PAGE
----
World of Adventure

Yesterday we had a day out at Chessington. We’ve had mixed experiences of days out at various places in the past, so the bar is set fairly low. Chessington scored high early on, for us, yesterday with their sensible arrangements for families with disabled children.

Once you’ve provided paper proof that your child is disabled (yes really) alongside the child, you get given a card which allows you to go to the exit of each ride. A staff member lets you straight on the ride after writing down what time you can next use the card for a big ride (adding the equivalent of the queue time you’ve jumped).

This works well as you don’t have to walk past the glares and stares of the main queue, who have you pegged as liggers as your child “don’t look disabled”, and the time delay between being able to access big rides is fair enough. A good example of reasonable adjustment really, removing the difficult bit (queuing) for dudes like LB.

We started with the Rattlesnake. My first ever roller coaster. Tom and Rich in front, waving their arms in the air. Me and LB behind. I kept my eyes scrunched shut, gripping the handlebars and quietly whimpering.  LB sat quiet, composed and distant, seemingly oblivious to height, speed, excitement or terror.

“Fuck that,” he said to himself when we got off 90 seconds later.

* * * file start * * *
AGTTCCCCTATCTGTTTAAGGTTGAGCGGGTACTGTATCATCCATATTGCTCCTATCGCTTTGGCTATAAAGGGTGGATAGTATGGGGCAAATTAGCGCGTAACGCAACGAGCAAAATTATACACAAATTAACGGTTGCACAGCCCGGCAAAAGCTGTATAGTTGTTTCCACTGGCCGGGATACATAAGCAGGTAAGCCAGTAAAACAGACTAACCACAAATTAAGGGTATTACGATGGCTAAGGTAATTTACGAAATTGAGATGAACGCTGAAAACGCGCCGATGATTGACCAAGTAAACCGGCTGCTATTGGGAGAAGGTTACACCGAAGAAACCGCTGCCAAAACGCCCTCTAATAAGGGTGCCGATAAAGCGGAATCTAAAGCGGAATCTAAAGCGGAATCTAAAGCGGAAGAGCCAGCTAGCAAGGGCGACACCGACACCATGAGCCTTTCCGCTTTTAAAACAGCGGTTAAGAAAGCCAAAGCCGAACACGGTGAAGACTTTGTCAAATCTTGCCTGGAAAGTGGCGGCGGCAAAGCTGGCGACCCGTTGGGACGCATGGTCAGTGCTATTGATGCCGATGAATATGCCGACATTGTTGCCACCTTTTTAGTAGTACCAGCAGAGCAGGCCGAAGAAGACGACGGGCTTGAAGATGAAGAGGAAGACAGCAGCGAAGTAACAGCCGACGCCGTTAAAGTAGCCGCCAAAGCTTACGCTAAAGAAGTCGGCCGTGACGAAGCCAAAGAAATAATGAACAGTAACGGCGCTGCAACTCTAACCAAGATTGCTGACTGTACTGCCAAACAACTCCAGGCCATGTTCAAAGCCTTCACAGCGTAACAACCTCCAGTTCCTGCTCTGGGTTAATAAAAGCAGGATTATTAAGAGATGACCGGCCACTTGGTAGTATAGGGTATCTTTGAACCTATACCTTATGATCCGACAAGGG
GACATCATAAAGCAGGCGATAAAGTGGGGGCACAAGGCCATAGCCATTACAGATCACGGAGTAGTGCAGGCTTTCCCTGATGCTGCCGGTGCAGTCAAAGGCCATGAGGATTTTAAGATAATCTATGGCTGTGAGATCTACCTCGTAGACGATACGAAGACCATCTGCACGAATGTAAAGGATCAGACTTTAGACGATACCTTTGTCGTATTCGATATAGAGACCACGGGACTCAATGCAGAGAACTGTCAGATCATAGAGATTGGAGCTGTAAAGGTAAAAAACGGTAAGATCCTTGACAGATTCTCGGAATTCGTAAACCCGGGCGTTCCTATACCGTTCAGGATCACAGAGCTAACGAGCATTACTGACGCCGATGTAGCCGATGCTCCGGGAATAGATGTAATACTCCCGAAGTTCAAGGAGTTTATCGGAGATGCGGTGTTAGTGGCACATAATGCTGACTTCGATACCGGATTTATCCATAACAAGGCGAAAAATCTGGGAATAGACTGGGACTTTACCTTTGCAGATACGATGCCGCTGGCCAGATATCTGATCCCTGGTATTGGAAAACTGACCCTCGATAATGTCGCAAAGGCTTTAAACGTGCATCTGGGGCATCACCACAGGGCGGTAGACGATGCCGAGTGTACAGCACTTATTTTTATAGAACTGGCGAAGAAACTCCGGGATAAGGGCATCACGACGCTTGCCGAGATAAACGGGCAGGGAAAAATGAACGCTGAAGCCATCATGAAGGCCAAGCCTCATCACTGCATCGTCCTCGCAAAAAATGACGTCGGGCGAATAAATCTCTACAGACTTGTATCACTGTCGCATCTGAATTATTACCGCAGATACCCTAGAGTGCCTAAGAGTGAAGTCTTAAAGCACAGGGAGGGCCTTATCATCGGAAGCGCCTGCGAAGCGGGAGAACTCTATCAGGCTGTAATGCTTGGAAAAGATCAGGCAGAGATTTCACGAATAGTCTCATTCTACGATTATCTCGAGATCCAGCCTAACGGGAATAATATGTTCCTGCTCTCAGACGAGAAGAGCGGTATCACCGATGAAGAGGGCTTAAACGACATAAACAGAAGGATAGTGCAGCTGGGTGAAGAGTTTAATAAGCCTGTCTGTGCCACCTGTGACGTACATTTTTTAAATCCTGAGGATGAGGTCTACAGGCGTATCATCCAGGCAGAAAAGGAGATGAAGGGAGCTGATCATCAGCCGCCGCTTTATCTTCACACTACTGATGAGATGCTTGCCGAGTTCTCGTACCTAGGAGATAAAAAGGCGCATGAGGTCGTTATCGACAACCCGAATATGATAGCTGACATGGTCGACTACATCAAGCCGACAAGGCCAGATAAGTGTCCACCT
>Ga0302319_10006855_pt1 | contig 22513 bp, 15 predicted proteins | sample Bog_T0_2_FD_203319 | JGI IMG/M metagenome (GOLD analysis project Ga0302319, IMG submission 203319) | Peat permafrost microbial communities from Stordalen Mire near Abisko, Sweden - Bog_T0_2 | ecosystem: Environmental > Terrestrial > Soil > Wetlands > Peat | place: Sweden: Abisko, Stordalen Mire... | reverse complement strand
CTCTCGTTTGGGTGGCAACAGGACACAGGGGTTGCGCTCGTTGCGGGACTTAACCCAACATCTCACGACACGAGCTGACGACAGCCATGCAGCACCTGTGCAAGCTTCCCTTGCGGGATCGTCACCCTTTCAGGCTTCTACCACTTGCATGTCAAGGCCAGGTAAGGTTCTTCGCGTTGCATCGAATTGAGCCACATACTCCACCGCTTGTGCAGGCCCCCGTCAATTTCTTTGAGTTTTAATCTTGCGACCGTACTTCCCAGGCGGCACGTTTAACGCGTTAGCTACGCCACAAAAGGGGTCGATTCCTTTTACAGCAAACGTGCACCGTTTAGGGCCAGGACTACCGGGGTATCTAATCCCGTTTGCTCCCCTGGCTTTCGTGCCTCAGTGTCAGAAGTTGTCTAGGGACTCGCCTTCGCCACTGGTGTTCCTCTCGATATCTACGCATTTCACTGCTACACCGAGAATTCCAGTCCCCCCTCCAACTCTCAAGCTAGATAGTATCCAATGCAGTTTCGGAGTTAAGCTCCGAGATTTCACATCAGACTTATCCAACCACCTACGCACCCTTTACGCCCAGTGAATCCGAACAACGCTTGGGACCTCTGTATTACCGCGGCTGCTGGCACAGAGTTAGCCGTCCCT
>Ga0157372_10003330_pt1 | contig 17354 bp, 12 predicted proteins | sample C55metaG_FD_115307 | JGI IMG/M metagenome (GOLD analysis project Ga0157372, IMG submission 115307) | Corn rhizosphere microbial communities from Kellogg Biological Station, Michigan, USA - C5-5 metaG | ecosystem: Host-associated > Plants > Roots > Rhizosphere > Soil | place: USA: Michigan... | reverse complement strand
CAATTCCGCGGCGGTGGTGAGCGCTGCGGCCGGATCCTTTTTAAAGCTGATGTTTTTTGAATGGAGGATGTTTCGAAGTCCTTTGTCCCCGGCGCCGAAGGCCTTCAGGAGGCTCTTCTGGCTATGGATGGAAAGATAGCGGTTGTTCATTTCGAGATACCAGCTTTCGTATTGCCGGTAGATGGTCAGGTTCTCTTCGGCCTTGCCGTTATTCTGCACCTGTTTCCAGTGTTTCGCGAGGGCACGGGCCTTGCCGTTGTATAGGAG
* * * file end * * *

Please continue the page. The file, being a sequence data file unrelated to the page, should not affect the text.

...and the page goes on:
The Killing

We started to watch The Killing last week, about 12 years after the rest of the country. On Monday morning, after 11 episodes over five nights, Rich realised he could do cracking impressions of the main characters.  Given that he only does two other impressions (Mick Jagger and Jeff Goldblum in The Fly) badly, it was very funny.

That evening, I was in the kitchen when I could hear some distant shouting outside. We live in a lively area at times, so I didn’t pay much attention to it.

Tom appeared in the kitchen doorway, hovering nervously.

“What is it?” I said.
“I think there’s someone at the door.”

I went into the hall and could see a very short figure shouting something through the letterbox in a very deep voice.

“EEEEEEK…” I thought, “Maybe someone’s been stabbed or something.”

I quickly shut the dogs and Tom in the living room and opened the front door.

It was Richy, bending over.

“Shouting “Troels!”* through the letterbox,”
“I thought you’d find it funny,” he said. “You laughed this morning.”

Shrek modelling my Sarasiobhan Lund Christmas jumper

*Troels Hartmann is the key murder suspect at the moment (no spoilers please).

The jinxed travel companion

Last Monday a few of us set off for a workshop on emotions in Prato, Italy.  I was viewed with suspicion by a colleague, aware of past exploits (for a taster, click here), as she had her hand luggage thoroughly searched at Gatwick.  This look intensified after she rinsed the gold ring, that she had worn for over 30 years, down the sink in the toilets near the boarding gate.

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The possibly sinister night